Montenegro adopts Vitalik as a citizen as part of its efforts to market the country as a blockchain hub

By awarding citizenship to the Ethereum co-founder, the small southeast European nation is beginning to sift through the murky seas of blockchain regulation.

Montenegro’s government has reportedly taken the first step toward realising its goal to become a hub for blockchain innovation by inducting Ethereum developer Vitalik Buterin as a citizen.

According to Montenegrin news site RTCB, Prime Minister Zdravko Krivokapi recommended Buterin be granted the opportunity of assisting the southeastern European country in its quest to establish a blockchain innovation cluster.

Although there does not appear to have been an official statement, this photo was purportedly posted by Finance and Social Welfare Minister Milojko Spaji upon Buterin’s receipt of his passport.

On April 7, Montenegro hosted the Ethereum (ETH) co-founder at Minister Spaji’s Future Now! panel discussion. There, panellists Buterin, Ethereum researcher Vlad Zamfir, Boris Mamlyk of the University of Memphis School of Law, and Minister Spaji discussed the legitimacy of blockchain identification, the use of smart contracts in government, and other themes.

Prime Minister Krivokapi, Buterin, and numerous other government officials addressed Montenegro’s choices in the blockchain industry during an April 4 meeting, according to local news site Mina. One critical point raised was how to govern cryptocurrency for his citizenry.

Minister Spaji noted that while he wishes his country were stricter with industry offenders, he believes that fairness would boost prosperity and “decrease the grey economy in all areas.” He continued:

“Montenegro aspires to be a centre of innovation in blockchain technology, focusing on all the benefits associated with a legitimate industry that will result in appealing laws.”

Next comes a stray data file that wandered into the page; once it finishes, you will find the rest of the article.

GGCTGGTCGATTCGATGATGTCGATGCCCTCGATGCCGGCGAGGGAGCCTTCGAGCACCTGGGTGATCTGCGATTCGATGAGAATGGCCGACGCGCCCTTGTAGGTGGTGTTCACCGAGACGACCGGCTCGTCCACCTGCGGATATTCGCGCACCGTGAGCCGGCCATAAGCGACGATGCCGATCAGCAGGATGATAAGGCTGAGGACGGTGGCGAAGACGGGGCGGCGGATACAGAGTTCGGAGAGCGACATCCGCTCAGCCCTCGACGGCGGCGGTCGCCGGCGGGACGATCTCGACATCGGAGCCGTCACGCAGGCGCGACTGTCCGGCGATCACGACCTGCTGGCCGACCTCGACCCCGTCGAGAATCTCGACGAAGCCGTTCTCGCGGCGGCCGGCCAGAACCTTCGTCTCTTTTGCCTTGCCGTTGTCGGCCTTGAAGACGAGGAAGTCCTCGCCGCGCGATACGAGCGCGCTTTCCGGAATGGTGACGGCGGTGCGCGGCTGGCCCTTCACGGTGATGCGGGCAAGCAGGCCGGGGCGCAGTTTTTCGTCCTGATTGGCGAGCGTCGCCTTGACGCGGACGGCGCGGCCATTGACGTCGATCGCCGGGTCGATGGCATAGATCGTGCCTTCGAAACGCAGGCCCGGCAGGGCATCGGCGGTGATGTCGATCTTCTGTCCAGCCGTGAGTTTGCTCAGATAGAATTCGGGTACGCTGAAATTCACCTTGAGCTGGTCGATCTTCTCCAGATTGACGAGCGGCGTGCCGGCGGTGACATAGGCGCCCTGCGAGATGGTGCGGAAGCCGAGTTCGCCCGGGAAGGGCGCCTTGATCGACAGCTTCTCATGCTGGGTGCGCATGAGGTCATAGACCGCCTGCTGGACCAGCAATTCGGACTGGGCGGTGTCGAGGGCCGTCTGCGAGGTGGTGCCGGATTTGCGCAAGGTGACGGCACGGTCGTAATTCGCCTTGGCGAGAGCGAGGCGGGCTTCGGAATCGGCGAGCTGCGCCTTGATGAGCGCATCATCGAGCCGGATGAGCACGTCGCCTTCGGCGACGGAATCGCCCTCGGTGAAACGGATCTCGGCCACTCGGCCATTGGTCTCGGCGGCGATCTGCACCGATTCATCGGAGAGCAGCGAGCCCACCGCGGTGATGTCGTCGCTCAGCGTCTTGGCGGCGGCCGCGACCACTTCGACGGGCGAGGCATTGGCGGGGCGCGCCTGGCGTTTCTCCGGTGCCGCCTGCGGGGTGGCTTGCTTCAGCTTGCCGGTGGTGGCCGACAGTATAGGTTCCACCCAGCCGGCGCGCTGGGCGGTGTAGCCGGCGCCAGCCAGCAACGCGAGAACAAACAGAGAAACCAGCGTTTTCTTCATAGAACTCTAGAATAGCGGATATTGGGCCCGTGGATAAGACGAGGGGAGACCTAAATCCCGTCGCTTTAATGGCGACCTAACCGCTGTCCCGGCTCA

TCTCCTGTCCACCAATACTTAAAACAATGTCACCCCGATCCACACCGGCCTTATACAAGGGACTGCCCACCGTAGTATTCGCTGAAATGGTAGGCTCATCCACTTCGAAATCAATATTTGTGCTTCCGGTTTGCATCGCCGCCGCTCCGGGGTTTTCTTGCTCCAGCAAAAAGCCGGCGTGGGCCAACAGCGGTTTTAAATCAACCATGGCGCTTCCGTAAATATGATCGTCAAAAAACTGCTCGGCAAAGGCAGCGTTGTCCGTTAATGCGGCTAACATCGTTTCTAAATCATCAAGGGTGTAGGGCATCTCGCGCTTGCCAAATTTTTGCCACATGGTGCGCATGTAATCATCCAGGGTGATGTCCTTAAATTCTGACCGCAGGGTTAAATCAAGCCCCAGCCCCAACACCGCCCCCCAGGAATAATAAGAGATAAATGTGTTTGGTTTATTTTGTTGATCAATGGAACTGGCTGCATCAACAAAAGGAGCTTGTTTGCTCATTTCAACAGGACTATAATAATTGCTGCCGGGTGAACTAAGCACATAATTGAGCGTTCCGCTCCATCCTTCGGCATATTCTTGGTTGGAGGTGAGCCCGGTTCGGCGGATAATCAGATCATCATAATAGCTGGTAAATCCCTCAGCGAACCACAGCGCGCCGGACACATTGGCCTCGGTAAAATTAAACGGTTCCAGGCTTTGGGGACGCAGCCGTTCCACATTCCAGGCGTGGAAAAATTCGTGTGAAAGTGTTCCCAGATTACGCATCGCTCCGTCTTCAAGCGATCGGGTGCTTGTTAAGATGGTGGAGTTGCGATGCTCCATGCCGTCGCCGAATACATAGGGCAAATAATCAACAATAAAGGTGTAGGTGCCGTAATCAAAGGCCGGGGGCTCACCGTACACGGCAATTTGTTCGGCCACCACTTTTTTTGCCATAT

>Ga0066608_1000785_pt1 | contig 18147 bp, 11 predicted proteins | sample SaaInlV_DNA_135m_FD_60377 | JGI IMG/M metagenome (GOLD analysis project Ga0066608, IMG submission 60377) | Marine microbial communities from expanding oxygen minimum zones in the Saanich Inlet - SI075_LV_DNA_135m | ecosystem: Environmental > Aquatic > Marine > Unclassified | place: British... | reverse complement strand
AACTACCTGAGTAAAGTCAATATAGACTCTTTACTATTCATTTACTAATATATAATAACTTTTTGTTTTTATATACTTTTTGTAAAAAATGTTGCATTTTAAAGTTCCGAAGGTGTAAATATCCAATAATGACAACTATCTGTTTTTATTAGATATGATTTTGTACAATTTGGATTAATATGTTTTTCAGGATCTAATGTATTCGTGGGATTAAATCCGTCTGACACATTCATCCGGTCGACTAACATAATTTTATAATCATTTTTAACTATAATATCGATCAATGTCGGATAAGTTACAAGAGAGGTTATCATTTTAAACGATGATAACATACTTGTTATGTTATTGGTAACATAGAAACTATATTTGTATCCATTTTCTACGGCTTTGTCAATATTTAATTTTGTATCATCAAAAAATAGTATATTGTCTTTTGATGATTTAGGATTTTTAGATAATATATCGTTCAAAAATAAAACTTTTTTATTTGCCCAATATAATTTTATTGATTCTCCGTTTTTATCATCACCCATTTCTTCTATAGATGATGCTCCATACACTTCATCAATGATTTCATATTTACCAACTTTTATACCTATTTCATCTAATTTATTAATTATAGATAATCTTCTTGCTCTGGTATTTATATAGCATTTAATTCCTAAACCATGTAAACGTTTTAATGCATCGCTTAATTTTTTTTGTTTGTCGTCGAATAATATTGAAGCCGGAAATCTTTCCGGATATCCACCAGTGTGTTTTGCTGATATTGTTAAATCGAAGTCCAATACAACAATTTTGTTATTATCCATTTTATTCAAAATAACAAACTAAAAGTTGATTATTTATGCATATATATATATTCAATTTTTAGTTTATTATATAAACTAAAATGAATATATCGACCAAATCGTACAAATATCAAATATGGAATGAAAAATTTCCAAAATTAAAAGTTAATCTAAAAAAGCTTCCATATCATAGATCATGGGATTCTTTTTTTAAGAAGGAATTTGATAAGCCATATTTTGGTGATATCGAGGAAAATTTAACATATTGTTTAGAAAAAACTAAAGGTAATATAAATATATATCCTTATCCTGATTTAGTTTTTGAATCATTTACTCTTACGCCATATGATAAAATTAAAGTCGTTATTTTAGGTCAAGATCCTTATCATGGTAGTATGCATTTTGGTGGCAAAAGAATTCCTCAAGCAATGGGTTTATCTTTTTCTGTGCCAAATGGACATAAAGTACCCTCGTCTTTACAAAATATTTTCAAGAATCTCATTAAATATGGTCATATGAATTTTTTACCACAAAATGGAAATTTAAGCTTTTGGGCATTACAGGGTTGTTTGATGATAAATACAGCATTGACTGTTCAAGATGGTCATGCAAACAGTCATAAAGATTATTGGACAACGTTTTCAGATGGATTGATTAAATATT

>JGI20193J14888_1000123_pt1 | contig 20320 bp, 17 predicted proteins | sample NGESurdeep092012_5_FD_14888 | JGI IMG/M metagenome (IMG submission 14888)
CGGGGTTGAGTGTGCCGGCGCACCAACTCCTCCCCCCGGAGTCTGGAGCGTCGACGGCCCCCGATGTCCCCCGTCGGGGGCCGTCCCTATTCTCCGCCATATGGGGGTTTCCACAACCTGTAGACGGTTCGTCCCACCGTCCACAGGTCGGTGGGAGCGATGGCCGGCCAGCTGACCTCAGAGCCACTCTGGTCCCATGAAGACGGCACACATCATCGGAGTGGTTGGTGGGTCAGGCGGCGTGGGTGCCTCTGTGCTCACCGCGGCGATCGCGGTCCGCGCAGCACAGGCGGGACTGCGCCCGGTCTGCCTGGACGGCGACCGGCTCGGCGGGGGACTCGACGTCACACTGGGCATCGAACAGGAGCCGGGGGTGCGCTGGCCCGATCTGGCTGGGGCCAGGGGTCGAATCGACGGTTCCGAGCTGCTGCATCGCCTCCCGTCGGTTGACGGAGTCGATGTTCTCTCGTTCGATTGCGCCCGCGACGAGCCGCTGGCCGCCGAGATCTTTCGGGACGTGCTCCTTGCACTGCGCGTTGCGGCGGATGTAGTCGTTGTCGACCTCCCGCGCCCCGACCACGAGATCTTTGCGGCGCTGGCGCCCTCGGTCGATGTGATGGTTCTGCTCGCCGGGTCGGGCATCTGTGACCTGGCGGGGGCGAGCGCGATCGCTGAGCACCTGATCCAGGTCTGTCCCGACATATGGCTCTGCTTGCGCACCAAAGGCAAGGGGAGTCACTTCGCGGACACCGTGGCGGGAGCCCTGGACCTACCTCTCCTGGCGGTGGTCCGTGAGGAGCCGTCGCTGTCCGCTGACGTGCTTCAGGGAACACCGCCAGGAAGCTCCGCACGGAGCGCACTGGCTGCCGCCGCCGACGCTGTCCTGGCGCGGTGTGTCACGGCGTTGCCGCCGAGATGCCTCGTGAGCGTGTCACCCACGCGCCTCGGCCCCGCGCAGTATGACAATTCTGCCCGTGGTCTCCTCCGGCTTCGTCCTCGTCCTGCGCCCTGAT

Montenegro’s government is now delving into the intricate regulatory implications of integrating blockchain technology into its numerous systems.

Throughout the Future Now! event, speakers discussed how individuals can legally form a community using blockchain technology, legally verify their identity, and remain protected against identity theft. Mamlyk proposed that decentralised autonomous organisations (DAOs) may issue DAO tokens that would allow members to authenticate their membership while maintaining their privacy. However, Buterin asserted that “there is no one-line principle” capable of dealing with bad actors.

When asked whether Montenegro should allow corporations to register as DAOs, Buterin cited Wyoming as a state that does. He stated that such an application of decentralised government is a “good first step” for Montenegro and may serve as a “excellent starting point.”

 

Disclaimer: These are the writer’s opinions and should not be considered investment advice. Readers should do their own research.

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